Well-informed, objective decision making
The multi-criteria decision analysis (MCDA) that 42 Engineer Regiment was able to carry out proved critical to the process of shortlisting the most viable and appropriate sites for NHS Nightingale Hospitals and COVID-19 test centres.  The Regiment’s geospatial analysts were able to accurately pinpoint the locations that would serve the largest proportion of the population, with the required transport access and resources.  “Our approach enabled us to provide a data-driven and auditable way of picking the best sites for NHS Nightingale Hospitals and COVID-19 testing centres, based on an objective assessment of the location, facilities and potential of each site,” Captain Parker says.

Rapid data collection in the field
The use of a mobile data collection app significantly sped up the process of verifying the suitability of shortlisted locations for NHS Nightingale Hospitals and COVID-19 testing centres, as well as potential overflow morgues.  Data collected in the field was instantly visible to everyone, across all agencies involved, within minutes.  This speed supported faster decision making and enabled the construction of hospitals to commence with utmost haste, at a time when COVID-19 cases were rising at an exceptional rate.  “Using a mobile GIS app for data collection was an effective way for us to confirm the situation on the ground and share this information rapidly,” says Staff Sergeant Scott Vickery, 42 Engineer Regiment.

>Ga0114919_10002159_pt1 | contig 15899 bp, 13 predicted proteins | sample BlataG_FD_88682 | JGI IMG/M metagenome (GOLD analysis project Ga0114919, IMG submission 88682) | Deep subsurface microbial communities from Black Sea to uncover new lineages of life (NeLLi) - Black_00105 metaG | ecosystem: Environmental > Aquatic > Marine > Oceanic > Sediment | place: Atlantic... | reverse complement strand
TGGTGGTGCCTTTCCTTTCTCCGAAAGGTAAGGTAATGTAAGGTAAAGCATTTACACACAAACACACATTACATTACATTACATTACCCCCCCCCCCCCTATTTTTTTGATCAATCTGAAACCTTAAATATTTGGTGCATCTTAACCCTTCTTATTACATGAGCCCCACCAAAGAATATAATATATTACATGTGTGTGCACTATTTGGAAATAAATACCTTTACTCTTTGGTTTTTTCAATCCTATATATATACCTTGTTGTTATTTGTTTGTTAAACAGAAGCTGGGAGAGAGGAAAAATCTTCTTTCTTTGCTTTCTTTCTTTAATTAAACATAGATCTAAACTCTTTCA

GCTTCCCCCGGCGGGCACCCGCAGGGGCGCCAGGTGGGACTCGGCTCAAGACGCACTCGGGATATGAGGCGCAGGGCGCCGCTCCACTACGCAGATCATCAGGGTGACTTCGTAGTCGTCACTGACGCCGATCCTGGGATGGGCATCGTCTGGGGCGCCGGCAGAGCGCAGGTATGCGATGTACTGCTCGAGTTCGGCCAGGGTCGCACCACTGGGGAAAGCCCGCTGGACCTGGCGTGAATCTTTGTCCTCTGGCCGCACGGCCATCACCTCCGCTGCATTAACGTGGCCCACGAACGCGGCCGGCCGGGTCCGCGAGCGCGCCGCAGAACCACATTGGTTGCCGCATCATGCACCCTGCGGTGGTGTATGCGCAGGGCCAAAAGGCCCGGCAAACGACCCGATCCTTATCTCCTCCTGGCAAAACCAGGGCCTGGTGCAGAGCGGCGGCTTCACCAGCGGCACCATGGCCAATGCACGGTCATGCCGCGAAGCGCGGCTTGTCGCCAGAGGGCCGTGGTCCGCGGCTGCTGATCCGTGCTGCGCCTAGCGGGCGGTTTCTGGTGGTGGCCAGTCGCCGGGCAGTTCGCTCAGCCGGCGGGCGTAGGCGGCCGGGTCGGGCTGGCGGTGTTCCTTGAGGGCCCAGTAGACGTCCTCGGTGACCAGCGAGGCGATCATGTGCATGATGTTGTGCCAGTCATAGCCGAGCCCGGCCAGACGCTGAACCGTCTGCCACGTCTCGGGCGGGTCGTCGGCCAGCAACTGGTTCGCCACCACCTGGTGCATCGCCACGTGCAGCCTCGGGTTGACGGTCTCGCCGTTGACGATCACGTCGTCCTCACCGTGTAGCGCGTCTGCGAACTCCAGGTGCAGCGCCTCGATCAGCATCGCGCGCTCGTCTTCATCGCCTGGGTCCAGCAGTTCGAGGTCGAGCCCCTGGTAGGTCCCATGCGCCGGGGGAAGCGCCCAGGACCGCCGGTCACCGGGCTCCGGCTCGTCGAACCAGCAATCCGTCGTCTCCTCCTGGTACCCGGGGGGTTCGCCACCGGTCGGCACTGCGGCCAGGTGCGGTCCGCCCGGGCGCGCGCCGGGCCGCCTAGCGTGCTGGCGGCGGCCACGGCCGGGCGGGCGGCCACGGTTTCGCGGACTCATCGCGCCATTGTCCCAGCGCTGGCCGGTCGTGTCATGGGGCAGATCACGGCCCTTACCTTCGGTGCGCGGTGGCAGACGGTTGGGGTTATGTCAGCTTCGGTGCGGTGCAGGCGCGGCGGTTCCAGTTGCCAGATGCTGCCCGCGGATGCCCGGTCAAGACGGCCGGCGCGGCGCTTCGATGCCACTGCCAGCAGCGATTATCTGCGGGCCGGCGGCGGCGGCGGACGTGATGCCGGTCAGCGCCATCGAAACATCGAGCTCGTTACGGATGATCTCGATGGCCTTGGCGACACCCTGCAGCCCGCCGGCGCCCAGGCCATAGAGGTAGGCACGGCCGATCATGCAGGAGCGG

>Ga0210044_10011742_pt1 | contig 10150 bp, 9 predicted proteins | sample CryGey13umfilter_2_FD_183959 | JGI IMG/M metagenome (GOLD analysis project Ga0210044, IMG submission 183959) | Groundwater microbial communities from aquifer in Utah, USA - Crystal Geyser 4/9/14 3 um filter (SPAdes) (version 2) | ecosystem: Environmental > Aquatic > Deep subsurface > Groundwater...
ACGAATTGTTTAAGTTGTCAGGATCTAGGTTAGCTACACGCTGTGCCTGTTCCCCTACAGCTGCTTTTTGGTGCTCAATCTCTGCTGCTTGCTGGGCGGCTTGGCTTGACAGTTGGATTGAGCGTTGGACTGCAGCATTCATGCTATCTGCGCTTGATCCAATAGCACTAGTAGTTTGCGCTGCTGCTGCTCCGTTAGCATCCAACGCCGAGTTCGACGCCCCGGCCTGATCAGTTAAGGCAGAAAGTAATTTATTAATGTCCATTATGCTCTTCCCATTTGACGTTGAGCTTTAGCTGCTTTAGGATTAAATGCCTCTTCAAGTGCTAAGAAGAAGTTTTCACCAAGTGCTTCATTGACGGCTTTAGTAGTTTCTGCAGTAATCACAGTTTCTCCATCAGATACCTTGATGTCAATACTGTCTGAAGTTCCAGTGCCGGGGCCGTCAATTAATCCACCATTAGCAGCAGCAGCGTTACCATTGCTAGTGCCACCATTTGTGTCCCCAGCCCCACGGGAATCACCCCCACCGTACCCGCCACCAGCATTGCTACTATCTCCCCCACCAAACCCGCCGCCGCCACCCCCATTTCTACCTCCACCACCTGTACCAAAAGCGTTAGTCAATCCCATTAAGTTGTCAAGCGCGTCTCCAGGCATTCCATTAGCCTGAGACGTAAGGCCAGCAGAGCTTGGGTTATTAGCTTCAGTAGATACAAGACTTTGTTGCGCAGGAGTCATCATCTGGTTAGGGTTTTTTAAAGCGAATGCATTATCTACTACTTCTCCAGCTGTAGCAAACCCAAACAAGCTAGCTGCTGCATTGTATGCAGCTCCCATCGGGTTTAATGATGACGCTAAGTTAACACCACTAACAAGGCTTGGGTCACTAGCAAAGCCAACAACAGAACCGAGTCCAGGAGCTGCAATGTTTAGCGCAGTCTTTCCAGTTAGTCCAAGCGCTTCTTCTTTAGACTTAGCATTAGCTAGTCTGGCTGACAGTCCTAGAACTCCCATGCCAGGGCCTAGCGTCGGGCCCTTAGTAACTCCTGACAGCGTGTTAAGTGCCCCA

Accurate information for government communications
Trusted by Government, the data viewer was used to produce a wide range of maps for communicating with the general public.  Many of the analysis maps created by 42 Engineer Regiment were shared in the media and used on television as part of local and national briefings.  42 Engineer Regiment was, for example, able to conduct research and identify that 96% of the UK population are within 10 miles of a vaccine site.  This information was shared by the Government, reassuring people that they would be able to access a vaccine, when they become eligible.